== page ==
Principle 3: The Correlation of Rights and Responsibilities

Human dignity is followed by people by protecting human rights and duties for the facilitation of participation in all spheres. Every person has the right to fulfill all basic needs for the development of life such as shelter, clothing, food, medical care, and rest to make necessary changes in social life. People of Fort Lauderdale are given the chance to buy products at a 60 percent cheaper price than others because they are migrant workers. Companies like 6L in the country do not pay anything to them because they feel that they are given profits by the government in larger sums. However, the worker's rights state that they should be equally paid for the work done so that they can contribute to the whole economy (Byarugaba, 2017).

Principle 4: The Preferential Option for the Poor and Vulnerable

The positive signs to lead the society are that poor people should be given help so that they are supported by the public without any discrimination and violence. In the country like Australia, Aboriginals are not given any type of social or financial support so that the children of them can get equal access to education, home, and basic income This point should be focused by the people of the country by thinking of the United States operational system where everyone is elite with shelter and education (McGovern, Flood & Carson, 2020).

Conclusion on Roman Catholic and African Traditional Perspectives

Hence, it could be concluded as every human being should be given respect and dignity to lead a healthy life. All human beings are the image of God, so everyone must be supported by addressing the challenges that they are facing.

References for Roman Catholic and African Traditional Perspectives

Ankrah, D. A. T. (2016). Catholic social intervention and its impact on people living with HIV/AIDS (PLWHA) In Aflao And Dzodze (Doctoral dissertation, University of Ghana). http://ugspace.ug.edu.gh/handle/123456789/23205

Brouard, S. (2015). Using theological action research to embed Catholic social teaching in a Catholic development agency: Abseiling on the Road to Emmaus (Doctoral dissertation, Anglia Ruskin University). http://arro.anglia.ac.uk/id/eprint/580464

Byarugaba, G. W. (2017). Inter‐religious discourse on climate change: Roman Catholic and African traditional perspectives. The Ecumenical Review, 69(3), 327-335. https://doi.org/10.1111/erev.12296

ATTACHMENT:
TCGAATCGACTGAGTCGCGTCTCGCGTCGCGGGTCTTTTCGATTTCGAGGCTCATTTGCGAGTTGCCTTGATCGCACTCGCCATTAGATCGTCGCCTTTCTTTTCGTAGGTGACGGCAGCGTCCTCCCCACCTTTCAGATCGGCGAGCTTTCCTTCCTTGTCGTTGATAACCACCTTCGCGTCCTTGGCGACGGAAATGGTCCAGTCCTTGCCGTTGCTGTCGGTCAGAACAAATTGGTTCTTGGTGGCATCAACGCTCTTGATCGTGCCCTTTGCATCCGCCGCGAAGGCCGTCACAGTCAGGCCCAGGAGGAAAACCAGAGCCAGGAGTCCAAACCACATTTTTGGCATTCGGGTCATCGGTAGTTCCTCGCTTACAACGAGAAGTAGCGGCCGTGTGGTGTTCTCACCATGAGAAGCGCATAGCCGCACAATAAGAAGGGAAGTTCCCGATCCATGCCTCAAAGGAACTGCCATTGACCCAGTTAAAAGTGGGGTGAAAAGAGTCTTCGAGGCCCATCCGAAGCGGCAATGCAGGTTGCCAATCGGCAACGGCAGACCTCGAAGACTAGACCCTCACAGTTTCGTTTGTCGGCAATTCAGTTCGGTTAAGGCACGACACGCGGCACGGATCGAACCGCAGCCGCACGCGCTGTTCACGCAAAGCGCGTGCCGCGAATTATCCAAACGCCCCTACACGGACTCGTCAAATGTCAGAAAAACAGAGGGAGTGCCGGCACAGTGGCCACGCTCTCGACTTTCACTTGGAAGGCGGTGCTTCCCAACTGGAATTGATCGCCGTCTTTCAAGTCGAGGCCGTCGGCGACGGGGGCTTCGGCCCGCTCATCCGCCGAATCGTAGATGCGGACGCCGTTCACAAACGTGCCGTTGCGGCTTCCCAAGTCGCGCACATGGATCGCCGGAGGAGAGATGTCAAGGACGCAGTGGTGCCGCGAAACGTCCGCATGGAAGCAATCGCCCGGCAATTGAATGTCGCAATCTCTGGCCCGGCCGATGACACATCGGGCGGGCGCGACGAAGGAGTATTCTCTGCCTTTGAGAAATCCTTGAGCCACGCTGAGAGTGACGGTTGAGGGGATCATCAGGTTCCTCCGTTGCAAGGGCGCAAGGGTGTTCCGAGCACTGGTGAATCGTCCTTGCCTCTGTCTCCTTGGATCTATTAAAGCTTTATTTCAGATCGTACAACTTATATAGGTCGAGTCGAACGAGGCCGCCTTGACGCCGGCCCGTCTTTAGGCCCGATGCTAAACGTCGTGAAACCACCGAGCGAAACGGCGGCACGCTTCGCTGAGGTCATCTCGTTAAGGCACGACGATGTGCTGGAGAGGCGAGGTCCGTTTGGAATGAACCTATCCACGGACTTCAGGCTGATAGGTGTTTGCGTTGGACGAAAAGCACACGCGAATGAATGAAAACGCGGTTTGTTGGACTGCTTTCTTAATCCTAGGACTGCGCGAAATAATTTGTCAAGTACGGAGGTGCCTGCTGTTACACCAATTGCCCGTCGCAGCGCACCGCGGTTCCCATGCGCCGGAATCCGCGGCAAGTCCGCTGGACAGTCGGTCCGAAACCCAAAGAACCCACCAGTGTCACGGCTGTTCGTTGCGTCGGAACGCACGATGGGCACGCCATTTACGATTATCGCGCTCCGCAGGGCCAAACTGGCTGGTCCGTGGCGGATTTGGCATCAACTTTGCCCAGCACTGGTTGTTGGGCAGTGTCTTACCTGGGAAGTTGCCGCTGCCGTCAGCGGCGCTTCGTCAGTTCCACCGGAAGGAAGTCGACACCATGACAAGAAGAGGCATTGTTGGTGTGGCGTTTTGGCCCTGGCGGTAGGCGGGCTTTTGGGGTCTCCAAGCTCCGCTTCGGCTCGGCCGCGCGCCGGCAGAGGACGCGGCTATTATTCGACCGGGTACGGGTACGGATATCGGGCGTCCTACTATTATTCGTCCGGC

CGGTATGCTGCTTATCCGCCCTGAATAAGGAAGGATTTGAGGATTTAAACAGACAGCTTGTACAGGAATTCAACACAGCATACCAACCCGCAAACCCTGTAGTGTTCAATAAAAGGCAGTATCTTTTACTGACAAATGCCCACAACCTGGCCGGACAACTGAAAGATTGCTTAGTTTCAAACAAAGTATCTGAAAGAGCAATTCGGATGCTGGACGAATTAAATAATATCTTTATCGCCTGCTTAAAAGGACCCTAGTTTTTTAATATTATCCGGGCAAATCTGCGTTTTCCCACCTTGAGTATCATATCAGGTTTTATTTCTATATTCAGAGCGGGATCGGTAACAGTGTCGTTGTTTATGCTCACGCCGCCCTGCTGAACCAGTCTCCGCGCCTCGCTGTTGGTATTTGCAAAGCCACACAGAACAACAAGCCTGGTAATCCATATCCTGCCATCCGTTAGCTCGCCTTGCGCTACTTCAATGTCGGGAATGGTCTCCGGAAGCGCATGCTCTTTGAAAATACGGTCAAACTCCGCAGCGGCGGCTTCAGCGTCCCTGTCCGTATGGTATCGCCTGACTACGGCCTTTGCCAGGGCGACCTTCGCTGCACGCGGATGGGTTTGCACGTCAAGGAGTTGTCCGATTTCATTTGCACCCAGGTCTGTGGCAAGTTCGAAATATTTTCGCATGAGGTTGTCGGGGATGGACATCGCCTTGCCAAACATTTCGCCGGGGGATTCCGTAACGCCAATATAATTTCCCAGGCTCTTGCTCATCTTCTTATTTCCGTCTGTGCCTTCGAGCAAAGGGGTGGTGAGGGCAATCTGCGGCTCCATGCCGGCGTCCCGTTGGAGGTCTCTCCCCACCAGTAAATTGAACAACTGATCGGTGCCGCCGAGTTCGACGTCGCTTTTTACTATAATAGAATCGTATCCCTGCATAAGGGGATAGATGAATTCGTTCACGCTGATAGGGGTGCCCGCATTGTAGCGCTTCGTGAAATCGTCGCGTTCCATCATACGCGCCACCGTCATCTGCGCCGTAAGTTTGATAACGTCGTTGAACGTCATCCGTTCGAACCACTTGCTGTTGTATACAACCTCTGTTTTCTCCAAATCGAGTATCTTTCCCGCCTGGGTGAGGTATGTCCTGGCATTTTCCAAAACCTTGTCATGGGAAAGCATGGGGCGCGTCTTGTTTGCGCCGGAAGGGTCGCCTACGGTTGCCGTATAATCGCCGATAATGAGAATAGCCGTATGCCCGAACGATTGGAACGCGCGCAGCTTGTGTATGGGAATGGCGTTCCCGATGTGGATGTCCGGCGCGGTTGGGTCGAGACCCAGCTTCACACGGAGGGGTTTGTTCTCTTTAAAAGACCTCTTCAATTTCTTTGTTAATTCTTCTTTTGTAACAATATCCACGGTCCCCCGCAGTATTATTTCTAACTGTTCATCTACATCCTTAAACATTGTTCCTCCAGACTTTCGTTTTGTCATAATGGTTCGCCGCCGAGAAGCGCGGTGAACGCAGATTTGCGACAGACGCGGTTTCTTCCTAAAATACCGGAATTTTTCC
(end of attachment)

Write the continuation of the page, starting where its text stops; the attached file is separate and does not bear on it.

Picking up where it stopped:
Dalley, P. (2018). Vicarious charity: Social responsibility and Catholic social teaching. Journal of Catholic Legal Studies, 56(1), 7. https://scholarship.law.stjohns.edu/jcls?utm_source=scholarship.law.stjohns.edu%2Fjcls%2Fvol56%2Fiss1%2F7&utm_medium=PDF&utm_campaign=PDFCoverPages

Mannion, G. (2016). Learning to love the world anew: Vatican ii and Catholic social ethics. Toronto Journal of Theology, 32(2), 273-295. 10.3138/tjt.4202f

McGovern, T. W., Flood, A. T., & Carson, P. J. (2020). COVID-19 Policymaking in a country divided: Catholic social teaching as a path to unity. The Linacre Quarterly, 0024363920942431. https://doi.org/10.1177%2F0024363920942431

O’Sullivan, J. P. (2017). Reinhold Niebuhr and Catholic social teaching on ‘Why Nations Fail’: constructing a common Christian ethical analysis of a new theory of political economy. International Journal of Public Theology, 11(2), 141-162. https://doi.org/10.1163/15697320-12341480

Pudelek, S. M. (2015). Catholic thoughts on collaboration in addressing social ills. Claritas: Journal of Dialogue and Culture, 4(2), 33. https://docs.lib.purdue.edu/cgi/viewcontent.cgi?article=1130&context=claritas

Rosales, R. J. J. (2020). The frequency of practice of Catholic social teaching and Sta. Teresa college core values: Development of Teresian core values assessment scale. International Journal of Research, 9(4), 59-74. 10.5861/ijrse.2020.5806

Tenorio de Azevedo, M. R. (2015). Media literacy and the common good: A link to Catholic social teaching. https://digitalcommons.lmu.edu/etd/191

Verstraeten, J. (2017). Catholic social thought and Amartya Sen on justice. In Economics as a Moral Science (pp. 215-223). Springer, Cham. https://link.springer.com/chapter/10.1007/978-3-319-53291-2_14

Yuen, M. M. Y. (2020). Justice and human dignity in Catholic social teaching. In solidarity and reciprocity with migrants in Asia (pp. 37-59). Palgrave Macmillan, Cham. https://link.springer.com/chapter/10.1007/978-3-030-33365-2_3